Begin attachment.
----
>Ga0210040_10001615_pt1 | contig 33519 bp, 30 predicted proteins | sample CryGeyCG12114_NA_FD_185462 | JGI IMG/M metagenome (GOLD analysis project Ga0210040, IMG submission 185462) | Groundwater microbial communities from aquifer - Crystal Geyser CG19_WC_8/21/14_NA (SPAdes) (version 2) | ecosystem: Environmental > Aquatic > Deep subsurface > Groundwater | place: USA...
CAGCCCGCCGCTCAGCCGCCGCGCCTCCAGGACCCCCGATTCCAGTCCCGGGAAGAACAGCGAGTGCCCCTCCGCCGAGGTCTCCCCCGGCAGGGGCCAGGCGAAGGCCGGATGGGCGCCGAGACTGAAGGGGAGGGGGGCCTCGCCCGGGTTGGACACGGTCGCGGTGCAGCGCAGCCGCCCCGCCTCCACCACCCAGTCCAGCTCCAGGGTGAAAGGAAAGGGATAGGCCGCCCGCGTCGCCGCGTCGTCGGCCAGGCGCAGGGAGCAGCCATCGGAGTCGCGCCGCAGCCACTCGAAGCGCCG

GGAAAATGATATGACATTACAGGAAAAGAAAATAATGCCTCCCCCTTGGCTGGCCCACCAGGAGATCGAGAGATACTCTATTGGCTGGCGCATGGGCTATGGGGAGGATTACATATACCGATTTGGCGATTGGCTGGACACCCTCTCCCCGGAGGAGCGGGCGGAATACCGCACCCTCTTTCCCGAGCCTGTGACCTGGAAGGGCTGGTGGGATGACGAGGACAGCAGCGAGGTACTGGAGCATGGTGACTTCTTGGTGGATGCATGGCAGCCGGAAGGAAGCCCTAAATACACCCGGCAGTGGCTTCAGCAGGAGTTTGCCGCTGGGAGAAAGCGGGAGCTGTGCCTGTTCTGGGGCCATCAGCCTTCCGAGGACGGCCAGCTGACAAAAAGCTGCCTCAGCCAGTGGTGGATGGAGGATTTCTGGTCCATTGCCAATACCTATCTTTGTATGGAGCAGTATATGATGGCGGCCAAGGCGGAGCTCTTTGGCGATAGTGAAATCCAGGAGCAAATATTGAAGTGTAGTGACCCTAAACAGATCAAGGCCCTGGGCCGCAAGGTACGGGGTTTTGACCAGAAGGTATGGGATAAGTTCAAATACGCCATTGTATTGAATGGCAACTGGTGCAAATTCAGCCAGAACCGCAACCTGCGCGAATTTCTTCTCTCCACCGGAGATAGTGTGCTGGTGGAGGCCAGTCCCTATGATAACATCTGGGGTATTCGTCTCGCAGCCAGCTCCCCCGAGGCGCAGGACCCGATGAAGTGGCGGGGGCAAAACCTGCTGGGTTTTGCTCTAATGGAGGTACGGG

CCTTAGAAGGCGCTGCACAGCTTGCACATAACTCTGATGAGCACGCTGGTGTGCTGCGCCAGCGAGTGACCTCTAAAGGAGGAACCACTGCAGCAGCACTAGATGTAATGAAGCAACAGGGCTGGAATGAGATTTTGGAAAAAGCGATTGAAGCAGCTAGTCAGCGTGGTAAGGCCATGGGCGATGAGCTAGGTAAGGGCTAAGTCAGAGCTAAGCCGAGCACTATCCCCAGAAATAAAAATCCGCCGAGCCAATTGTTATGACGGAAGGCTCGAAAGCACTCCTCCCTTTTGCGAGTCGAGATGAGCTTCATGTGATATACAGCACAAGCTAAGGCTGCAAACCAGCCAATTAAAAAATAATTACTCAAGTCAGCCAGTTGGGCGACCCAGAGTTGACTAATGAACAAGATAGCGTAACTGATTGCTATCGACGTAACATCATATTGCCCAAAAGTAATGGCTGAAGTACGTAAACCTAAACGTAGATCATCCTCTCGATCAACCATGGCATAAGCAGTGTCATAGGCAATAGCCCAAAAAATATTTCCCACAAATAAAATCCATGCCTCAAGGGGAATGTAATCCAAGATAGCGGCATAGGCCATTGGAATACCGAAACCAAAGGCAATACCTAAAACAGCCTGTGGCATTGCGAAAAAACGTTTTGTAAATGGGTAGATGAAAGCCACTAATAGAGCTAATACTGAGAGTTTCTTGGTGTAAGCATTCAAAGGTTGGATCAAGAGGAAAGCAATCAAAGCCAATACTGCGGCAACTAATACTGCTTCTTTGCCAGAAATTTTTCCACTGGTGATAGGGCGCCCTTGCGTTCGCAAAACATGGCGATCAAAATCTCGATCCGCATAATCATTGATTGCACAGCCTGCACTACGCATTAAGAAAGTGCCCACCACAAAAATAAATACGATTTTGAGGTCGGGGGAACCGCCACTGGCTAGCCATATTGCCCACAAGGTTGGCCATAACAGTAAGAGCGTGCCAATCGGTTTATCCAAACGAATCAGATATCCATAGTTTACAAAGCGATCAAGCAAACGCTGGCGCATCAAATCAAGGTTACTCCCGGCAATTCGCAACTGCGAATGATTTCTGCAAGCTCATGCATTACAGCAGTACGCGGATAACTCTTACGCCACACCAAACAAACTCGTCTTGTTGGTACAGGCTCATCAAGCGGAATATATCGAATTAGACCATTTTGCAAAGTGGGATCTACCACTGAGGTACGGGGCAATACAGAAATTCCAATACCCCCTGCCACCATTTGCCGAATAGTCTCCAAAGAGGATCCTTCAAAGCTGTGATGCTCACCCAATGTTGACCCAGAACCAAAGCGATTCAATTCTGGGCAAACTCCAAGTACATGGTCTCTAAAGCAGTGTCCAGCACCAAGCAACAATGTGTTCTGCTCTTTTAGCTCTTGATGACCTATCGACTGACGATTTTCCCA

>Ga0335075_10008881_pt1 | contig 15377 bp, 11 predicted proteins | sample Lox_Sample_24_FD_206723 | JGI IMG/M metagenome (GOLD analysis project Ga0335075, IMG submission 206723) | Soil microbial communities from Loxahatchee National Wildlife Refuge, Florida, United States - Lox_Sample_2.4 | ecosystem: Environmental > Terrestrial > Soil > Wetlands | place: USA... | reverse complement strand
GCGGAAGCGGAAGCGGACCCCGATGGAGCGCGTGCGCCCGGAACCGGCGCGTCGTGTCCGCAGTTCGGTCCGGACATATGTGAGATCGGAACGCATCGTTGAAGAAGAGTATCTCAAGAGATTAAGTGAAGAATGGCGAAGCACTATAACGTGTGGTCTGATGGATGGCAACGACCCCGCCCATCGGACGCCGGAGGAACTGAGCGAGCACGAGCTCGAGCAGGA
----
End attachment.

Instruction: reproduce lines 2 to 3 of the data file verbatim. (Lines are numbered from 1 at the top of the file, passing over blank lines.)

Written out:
CAGCCCGCCGCTCAGCCGCCGCGCCTCCAGGACCCCCGATTCCAGTCCCGGGAAGAACAGCGAGTGCCCCTCCGCCGAGGTCTCCCCCGGCAGGGGCCAGGCGAAGGCCGGATGGGCGCCGAGACTGAAGGGGAGGGGGGCCTCGCCCGGGTTGGACACGGTCGCGGTGCAGCGCAGCCGCCCCGCCTCCACCACCCAGTCCAGCTCCAGGGTGAAAGGAAAGGGATAGGCCGCCCGCGTCGCCGCGTCGTCGGCCAGGCGCAGGGAGCAGCCATCGGAGTCGCGCCGCAGCCACTCGAAGCGCCG

GGAAAATGATATGACATTACAGGAAAAGAAAATAATGCCTCCCCCTTGGCTGGCCCACCAGGAGATCGAGAGATACTCTATTGGCTGGCGCATGGGCTATGGGGAGGATTACATATACCGATTTGGCGATTGGCTGGACACCCTCTCCCCGGAGGAGCGGGCGGAATACCGCACCCTCTTTCCCGAGCCTGTGACCTGGAAGGGCTGGTGGGATGACGAGGACAGCAGCGAGGTACTGGAGCATGGTGACTTCTTGGTGGATGCATGGCAGCCGGAAGGAAGCCCTAAATACACCCGGCAGTGGCTTCAGCAGGAGTTTGCCGCTGGGAGAAAGCGGGAGCTGTGCCTGTTCTGGGGCCATCAGCCTTCCGAGGACGGCCAGCTGACAAAAAGCTGCCTCAGCCAGTGGTGGATGGAGGATTTCTGGTCCATTGCCAATACCTATCTTTGTATGGAGCAGTATATGATGGCGGCCAAGGCGGAGCTCTTTGGCGATAGTGAAATCCAGGAGCAAATATTGAAGTGTAGTGACCCTAAACAGATCAAGGCCCTGGGCCGCAAGGTACGGGGTTTTGACCAGAAGGTATGGGATAAGTTCAAATACGCCATTGTATTGAATGGCAACTGGTGCAAATTCAGCCAGAACCGCAACCTGCGCGAATTTCTTCTCTCCACCGGAGATAGTGTGCTGGTGGAGGCCAGTCCCTATGATAACATCTGGGGTATTCGTCTCGCAGCCAGCTCCCCCGAGGCGCAGGACCCGATGAAGTGGCGGGGGCAAAACCTGCTGGGTTTTGCTCTAATGGAGGTACGGG